Lawsuit takes Dole's sustainability claims to task
<p>Law firm takes action against company claiming greenwashing of banana-growing practices.</p>
The Seattle-based law firm Hagens Berman filed a lawsuit against Dole for knowingly purchasing bananas from growers whose operations have destroyed wetlands and poisoned water sources with pesticides in Guatemala.
The lawsuit filed this week suggests that like too many corporations, Dole has found it more convenient to employ the tactics of greenwashing rather than commit to genuinely sustainable practices. According to Hagens Berman, "In spite of Dole's promises to act as a safe and sustainable company in communities where its products are grown, the company knowingly purchased bananas from a plantation in Guatemala that devastated the local environment and community."
This lawsuit flies in the face of Dole's effort to position itself as an environmentally responsible company after settling lawsuits totaling more than $900 million for its use of a banned pesticide in Nicaragua. In 2011, the company announced that it would sell bananas on farms certified by the Sustainable Agriculture Network, a coalition of conservation groups that seeks to establish sustainable agricultural standards throughout agricultural supply chains.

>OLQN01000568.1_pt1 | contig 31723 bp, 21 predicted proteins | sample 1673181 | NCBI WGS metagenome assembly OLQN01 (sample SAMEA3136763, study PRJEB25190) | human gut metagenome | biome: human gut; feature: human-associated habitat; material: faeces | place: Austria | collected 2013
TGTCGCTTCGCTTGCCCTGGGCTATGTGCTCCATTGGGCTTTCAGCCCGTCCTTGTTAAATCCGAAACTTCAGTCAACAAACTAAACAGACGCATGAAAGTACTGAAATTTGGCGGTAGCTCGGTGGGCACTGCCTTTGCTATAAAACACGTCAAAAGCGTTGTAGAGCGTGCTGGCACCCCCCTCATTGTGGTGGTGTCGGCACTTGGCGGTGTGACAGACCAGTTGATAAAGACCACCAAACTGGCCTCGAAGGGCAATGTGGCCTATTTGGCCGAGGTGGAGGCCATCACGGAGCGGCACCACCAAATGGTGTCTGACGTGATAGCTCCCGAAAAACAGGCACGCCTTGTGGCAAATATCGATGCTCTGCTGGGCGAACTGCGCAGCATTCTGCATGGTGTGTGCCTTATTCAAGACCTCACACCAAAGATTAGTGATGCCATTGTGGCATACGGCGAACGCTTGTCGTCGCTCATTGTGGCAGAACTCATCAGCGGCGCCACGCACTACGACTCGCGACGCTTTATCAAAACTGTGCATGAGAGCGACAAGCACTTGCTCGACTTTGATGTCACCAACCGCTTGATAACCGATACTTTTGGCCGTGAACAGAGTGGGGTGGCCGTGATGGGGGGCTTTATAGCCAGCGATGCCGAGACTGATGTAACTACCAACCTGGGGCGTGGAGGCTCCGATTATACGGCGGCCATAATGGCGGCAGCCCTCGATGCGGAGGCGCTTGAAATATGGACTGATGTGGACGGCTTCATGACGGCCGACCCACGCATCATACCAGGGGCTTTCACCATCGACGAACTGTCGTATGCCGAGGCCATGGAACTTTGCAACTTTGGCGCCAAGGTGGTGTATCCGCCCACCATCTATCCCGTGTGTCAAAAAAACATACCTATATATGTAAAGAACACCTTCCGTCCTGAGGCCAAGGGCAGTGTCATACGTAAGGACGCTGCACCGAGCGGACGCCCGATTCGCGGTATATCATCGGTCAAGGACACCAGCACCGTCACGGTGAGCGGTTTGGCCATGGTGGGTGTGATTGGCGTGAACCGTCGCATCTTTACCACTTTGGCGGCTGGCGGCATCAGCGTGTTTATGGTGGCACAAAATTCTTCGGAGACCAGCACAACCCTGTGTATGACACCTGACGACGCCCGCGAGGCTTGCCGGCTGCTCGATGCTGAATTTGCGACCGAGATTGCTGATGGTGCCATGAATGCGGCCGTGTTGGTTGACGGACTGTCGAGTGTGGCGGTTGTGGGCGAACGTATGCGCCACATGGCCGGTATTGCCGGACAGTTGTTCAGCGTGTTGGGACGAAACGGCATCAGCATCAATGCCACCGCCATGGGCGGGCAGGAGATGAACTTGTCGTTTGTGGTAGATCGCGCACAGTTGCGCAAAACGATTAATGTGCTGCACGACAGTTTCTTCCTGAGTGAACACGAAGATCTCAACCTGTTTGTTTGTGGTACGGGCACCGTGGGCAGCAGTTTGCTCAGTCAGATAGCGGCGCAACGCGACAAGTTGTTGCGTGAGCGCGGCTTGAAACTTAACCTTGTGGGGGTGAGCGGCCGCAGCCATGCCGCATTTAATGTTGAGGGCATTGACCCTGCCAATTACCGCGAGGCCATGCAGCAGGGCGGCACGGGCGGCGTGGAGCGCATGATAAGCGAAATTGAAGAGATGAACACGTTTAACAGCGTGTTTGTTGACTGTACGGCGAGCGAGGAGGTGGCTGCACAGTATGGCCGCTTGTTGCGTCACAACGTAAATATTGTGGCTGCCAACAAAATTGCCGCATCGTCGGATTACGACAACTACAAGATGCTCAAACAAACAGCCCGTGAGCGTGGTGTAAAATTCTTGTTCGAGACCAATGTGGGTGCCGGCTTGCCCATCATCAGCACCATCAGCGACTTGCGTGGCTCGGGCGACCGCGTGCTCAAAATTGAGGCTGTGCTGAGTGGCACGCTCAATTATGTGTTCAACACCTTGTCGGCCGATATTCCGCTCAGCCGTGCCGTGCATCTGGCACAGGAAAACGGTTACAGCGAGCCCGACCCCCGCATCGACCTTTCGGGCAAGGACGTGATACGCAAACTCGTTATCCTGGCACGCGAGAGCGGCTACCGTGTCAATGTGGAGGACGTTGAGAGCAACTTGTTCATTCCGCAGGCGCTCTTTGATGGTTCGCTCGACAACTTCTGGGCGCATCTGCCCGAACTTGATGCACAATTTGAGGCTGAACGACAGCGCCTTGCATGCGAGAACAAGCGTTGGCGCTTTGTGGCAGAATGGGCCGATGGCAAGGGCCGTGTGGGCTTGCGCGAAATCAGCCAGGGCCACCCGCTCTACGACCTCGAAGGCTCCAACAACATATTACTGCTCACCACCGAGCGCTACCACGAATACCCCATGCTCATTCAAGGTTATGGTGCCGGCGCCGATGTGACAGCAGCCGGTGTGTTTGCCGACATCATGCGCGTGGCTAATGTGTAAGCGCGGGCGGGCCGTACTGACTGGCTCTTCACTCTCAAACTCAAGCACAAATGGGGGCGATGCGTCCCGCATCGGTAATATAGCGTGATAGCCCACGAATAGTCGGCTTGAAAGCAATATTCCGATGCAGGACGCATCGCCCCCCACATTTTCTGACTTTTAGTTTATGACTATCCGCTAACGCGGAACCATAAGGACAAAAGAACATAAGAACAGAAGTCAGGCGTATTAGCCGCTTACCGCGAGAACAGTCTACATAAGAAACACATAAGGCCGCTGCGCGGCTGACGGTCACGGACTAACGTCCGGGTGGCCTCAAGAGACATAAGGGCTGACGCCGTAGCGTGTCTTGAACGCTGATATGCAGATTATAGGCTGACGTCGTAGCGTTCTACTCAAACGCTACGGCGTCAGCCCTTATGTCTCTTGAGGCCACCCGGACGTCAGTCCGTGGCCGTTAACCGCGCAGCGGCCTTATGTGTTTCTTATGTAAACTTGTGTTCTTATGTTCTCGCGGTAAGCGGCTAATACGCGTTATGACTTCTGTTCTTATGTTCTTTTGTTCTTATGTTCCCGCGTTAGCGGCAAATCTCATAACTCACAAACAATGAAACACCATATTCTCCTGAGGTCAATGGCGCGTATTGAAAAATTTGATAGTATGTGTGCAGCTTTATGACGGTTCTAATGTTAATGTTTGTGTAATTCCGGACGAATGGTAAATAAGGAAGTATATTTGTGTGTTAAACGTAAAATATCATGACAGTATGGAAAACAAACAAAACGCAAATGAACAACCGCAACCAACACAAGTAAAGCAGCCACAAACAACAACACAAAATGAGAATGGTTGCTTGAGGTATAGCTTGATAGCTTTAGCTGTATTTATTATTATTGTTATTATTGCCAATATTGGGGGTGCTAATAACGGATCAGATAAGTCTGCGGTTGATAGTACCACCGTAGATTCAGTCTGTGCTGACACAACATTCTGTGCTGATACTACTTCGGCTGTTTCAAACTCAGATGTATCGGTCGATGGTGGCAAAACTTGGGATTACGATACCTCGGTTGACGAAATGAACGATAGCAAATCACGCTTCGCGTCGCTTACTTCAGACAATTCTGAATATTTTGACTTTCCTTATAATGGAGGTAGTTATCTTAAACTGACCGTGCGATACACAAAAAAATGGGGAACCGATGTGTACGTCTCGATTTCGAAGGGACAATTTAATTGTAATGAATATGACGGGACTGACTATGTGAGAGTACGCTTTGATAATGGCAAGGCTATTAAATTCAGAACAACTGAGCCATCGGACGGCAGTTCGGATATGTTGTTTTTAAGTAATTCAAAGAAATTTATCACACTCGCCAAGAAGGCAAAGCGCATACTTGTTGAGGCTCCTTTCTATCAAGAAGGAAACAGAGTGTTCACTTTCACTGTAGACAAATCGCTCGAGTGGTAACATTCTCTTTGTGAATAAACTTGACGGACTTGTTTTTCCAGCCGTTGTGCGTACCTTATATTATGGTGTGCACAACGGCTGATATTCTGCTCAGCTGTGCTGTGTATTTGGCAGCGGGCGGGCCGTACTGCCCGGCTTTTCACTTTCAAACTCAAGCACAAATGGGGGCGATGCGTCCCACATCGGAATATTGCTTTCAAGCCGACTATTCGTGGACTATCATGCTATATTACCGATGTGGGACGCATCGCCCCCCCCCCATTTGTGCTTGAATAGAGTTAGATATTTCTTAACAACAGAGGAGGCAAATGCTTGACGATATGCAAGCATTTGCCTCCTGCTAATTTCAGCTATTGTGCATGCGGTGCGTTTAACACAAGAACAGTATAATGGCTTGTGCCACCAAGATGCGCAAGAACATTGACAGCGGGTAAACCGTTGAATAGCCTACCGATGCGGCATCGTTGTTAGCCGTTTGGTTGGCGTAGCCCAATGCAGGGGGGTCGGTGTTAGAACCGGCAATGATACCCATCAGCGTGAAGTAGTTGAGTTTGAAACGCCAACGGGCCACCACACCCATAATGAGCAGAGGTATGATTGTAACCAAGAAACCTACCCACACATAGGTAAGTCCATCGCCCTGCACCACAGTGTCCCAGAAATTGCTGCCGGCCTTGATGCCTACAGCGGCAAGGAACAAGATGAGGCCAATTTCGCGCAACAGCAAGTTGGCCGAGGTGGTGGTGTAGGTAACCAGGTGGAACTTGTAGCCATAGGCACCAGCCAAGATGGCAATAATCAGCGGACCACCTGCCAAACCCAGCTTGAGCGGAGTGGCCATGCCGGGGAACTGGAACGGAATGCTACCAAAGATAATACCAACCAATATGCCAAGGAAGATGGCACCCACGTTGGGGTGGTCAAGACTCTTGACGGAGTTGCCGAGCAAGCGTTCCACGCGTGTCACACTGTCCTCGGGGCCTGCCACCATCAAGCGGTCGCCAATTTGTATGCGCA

"A contractor who supplies Dole with approximately 290 million pounds of bananas built a dam in the Department of San Marcos in Guatemala to protect its banana and oil-palm plantations," the law firm stated. "The complaint alleges the dam caused extensive flooding, and that development of the plantation included draining 1,200 acres of pristine wetlands."
"The dam resulted in severe flooding downstream from the banana plantation, destroying local farmers' crops and causing significant economic losses."
"Dole promised its customers it had an 'unwavering commitment' to environmental responsibility," managing partner Steven Berman said. "Yet, it gave its business to a plantation that showed a complete disregard for the local environment."
Berman said that farmers in the region, who could previously count on two harvests a year, now barely harvest enough to live on.
"The drinking water that local people rely on has nitrate levels ten times the maximum level recommended by the World Health Organization," he said.
The lawsuit contends that by espousing sustainable agricultural practices that it did not in fact follow, Dole has violated the California Consumer Legal Remedies Act, the California Unfair Competition Law and California Common Law in relation to fraud and unjust enrichment.
"We applaud it when companies make -- and follow -- declarations of ecological responsibility," Berman said. "But when a company increases its market share by misleading consumers, as we allege Dole has done, that is both despicable and cynical."
Image by Tish1 via Shutterstock.